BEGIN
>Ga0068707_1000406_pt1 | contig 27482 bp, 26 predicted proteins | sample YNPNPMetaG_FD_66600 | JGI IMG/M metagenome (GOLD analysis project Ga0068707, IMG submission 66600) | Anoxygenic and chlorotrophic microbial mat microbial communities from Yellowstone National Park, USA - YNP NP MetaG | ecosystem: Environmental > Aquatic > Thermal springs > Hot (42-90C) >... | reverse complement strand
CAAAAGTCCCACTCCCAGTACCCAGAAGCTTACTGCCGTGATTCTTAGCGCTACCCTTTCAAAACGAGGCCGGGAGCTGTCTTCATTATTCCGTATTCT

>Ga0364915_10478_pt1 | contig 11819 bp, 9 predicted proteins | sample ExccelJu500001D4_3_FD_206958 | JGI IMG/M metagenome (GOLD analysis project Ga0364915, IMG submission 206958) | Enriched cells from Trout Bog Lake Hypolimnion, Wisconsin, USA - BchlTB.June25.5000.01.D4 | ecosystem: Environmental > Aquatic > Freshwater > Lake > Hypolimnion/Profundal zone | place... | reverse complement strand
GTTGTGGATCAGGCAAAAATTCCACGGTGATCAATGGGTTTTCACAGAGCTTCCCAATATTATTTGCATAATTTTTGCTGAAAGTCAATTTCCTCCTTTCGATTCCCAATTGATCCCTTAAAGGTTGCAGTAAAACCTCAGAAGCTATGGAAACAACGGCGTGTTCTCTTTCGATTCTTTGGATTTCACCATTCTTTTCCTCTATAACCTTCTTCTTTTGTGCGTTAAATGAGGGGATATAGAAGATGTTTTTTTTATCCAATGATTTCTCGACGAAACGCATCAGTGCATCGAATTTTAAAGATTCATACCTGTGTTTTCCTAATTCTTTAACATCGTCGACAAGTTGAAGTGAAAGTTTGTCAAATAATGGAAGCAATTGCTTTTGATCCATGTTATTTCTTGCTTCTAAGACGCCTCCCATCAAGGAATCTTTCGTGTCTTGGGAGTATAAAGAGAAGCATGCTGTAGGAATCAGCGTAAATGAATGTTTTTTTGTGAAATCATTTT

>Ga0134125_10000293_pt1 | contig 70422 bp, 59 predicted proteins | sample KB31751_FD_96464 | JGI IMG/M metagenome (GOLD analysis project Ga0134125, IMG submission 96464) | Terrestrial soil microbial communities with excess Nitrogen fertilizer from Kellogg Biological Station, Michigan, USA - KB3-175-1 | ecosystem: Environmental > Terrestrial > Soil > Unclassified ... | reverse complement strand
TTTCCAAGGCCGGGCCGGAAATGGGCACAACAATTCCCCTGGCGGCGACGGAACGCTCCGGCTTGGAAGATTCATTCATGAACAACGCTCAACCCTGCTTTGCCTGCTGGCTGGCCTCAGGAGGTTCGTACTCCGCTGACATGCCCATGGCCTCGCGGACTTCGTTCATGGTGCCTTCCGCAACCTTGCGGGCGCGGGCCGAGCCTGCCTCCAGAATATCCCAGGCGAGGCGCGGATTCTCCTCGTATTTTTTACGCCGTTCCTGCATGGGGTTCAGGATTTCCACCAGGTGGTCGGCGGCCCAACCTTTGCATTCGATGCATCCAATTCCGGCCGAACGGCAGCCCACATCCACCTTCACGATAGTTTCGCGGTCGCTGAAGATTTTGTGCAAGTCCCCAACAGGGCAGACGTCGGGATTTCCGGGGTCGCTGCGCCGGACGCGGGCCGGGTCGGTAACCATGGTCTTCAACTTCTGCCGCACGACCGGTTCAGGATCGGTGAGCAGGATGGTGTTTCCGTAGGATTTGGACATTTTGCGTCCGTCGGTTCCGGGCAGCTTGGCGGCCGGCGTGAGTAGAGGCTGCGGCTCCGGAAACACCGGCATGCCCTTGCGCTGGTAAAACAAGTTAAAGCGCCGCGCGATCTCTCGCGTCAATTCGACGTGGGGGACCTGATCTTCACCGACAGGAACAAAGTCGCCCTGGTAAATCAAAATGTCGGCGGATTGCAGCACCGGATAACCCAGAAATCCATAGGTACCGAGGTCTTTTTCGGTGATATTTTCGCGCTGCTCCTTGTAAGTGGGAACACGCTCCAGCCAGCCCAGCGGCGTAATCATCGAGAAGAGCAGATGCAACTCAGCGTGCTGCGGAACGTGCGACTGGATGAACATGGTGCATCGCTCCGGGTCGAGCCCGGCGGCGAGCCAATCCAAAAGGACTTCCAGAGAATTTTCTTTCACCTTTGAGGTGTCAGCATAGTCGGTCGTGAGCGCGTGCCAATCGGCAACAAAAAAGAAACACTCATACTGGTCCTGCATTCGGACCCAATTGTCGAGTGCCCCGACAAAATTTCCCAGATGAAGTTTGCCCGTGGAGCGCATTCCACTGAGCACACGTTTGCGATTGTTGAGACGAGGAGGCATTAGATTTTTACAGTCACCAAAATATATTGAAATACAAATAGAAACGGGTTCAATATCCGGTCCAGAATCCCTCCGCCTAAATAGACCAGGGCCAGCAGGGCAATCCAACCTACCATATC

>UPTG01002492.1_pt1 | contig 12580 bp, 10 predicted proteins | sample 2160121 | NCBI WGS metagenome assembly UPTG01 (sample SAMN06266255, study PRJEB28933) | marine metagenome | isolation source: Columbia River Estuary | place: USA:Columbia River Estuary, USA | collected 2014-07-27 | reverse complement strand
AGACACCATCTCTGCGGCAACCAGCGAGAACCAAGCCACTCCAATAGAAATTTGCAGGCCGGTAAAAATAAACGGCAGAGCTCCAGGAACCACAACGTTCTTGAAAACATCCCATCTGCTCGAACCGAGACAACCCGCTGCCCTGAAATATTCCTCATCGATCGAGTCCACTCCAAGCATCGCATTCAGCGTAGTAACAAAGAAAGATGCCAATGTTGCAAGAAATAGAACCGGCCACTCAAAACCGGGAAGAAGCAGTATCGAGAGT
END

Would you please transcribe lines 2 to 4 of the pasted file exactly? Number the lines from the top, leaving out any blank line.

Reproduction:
CAAAAGTCCCACTCCCAGTACCCAGAAGCTTACTGCCGTGATTCTTAGCGCTACCCTTTCAAAACGAGGCCGGGAGCTGTCTTCATTATTCCGTATTCT

>Ga0364915_10478_pt1 | contig 11819 bp, 9 predicted proteins | sample ExccelJu500001D4_3_FD_206958 | JGI IMG/M metagenome (GOLD analysis project Ga0364915, IMG submission 206958) | Enriched cells from Trout Bog Lake Hypolimnion, Wisconsin, USA - BchlTB.June25.5000.01.D4 | ecosystem: Environmental > Aquatic > Freshwater > Lake > Hypolimnion/Profundal zone | place... | reverse complement strand
GTTGTGGATCAGGCAAAAATTCCACGGTGATCAATGGGTTTTCACAGAGCTTCCCAATATTATTTGCATAATTTTTGCTGAAAGTCAATTTCCTCCTTTCGATTCCCAATTGATCCCTTAAAGGTTGCAGTAAAACCTCAGAAGCTATGGAAACAACGGCGTGTTCTCTTTCGATTCTTTGGATTTCACCATTCTTTTCCTCTATAACCTTCTTCTTTTGTGCGTTAAATGAGGGGATATAGAAGATGTTTTTTTTATCCAATGATTTCTCGACGAAACGCATCAGTGCATCGAATTTTAAAGATTCATACCTGTGTTTTCCTAATTCTTTAACATCGTCGACAAGTTGAAGTGAAAGTTTGTCAAATAATGGAAGCAATTGCTTTTGATCCATGTTATTTCTTGCTTCTAAGACGCCTCCCATCAAGGAATCTTTCGTGTCTTGGGAGTATAAAGAGAAGCATGCTGTAGGAATCAGCGTAAATGAATGTTTTTTTGTGAAATCATTTT